H nova are composed of a rubber of less density than the traditional Super Ball and display a low level translucence that allows light to penetrate the ball and makes it appear to glow. This apparent luminescence mimics the fluorescence of Neon gas lighting and gives the ball its name. The textured surface improves the illusion, as hotspots of reflected light are unable to appear on the stippled surface. Although this specimen demonstrates the distinct reddish-orange glow of low-voltage neon gas lamps recognizable in advertising signs, the balls can be found in a full rainbow of colors. Similar to the range of non-reddish-orange lights that can be found - all other colors are generated with the other noble gases or various types of fluorescent lighting - these colored balls are still referred to as "neon".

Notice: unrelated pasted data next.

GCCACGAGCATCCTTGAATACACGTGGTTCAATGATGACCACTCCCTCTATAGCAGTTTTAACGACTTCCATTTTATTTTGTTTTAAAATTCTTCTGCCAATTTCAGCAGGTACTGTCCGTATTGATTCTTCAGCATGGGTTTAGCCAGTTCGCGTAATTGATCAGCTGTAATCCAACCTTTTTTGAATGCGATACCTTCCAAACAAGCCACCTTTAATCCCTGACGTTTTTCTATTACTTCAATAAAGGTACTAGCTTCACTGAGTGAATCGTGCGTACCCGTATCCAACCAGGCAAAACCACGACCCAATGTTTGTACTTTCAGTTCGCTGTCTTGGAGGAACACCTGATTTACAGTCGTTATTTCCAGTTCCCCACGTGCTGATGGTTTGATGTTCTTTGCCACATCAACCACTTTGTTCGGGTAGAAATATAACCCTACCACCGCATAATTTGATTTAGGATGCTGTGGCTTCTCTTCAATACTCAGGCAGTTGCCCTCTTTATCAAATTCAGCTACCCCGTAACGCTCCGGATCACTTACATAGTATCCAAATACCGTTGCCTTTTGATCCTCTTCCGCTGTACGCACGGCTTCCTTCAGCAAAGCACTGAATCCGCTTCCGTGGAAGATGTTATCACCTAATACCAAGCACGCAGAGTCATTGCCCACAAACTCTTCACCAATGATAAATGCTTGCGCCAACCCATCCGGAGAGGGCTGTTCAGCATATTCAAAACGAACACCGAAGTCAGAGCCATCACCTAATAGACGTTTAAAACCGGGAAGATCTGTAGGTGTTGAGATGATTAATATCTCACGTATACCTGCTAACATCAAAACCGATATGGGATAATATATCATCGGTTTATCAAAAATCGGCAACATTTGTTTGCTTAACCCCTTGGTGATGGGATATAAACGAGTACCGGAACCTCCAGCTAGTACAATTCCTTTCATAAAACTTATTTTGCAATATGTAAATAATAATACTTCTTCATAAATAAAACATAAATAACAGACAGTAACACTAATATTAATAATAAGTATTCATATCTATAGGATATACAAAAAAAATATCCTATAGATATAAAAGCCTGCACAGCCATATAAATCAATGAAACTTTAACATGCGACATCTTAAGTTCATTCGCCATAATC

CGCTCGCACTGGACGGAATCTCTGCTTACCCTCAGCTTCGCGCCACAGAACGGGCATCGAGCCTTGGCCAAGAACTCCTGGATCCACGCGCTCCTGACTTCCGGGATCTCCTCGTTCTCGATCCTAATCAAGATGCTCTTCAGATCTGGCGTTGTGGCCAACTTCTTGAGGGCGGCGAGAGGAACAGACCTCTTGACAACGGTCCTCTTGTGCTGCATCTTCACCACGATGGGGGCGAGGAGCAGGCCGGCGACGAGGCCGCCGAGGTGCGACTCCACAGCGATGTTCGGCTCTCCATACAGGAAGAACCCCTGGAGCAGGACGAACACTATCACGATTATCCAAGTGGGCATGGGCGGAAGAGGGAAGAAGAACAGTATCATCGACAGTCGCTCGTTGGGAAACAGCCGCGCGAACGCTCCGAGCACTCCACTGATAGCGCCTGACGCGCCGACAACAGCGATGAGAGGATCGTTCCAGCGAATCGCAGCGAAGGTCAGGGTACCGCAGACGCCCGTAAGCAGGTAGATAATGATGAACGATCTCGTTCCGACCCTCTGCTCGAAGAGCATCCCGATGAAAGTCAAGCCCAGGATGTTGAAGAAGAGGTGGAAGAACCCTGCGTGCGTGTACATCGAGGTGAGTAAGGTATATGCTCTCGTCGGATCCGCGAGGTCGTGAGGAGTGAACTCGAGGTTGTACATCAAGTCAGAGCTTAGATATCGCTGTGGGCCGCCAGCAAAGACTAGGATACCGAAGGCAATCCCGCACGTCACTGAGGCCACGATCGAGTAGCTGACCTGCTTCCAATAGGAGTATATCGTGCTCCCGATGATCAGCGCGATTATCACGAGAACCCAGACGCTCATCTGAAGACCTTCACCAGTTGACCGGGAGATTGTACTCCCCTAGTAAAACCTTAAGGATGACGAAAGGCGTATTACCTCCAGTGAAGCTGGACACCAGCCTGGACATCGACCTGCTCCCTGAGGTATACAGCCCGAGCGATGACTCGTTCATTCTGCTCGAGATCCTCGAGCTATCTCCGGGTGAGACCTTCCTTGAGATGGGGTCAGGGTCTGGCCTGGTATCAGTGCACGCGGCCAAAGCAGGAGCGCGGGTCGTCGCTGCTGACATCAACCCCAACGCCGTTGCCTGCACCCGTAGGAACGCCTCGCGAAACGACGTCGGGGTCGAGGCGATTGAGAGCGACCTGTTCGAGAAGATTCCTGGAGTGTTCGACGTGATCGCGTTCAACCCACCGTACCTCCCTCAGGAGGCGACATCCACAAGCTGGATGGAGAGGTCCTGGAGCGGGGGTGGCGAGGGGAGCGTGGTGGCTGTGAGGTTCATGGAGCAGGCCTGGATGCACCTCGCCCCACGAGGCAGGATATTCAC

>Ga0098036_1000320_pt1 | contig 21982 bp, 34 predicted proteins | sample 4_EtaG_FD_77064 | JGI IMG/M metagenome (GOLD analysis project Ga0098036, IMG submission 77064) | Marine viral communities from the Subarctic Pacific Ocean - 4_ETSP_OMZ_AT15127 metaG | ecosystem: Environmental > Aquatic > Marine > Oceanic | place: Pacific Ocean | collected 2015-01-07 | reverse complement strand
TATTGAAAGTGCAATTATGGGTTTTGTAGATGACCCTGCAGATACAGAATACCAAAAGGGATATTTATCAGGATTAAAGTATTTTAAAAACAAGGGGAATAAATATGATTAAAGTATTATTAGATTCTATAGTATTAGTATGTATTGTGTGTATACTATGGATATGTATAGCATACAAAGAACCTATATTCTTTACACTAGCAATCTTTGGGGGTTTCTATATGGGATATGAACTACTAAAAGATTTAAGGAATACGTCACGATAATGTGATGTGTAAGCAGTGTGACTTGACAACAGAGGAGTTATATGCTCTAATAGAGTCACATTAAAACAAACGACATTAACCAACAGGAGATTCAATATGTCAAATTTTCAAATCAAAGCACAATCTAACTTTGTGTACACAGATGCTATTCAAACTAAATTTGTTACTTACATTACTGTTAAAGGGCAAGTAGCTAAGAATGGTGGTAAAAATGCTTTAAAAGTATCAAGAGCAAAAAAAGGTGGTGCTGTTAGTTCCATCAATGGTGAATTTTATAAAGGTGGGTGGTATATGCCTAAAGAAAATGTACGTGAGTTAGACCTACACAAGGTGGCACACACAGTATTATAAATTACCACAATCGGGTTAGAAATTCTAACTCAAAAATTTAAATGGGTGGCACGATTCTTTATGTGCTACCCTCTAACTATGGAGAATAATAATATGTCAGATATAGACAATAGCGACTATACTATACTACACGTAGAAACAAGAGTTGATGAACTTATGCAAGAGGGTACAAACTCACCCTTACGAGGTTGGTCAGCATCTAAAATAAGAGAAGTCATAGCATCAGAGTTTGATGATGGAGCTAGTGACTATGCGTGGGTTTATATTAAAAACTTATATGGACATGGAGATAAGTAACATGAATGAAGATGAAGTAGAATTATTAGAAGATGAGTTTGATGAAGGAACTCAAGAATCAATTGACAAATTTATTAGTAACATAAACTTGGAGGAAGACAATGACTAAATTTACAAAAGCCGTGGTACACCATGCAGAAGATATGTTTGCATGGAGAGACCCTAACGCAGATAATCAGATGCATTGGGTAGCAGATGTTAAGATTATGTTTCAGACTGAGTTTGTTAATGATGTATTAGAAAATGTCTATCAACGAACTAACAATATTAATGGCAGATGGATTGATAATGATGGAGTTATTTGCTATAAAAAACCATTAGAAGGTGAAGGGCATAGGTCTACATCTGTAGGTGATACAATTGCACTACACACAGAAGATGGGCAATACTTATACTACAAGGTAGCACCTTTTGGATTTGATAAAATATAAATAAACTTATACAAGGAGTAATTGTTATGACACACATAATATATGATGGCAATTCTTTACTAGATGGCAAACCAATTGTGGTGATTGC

Photo Courtesy of Lenore M. Edman
by Henry J. Simonds
A specimen box created for the forthcoming exhibition, Super•Ball, opening December 6, 2013 at the temporary headquarters of the International Sphaeralogical Society, to be located at the Mine Factory in Pittsburgh, Pa.
Photo Courtesy of Henry J. Simonds, ©2013
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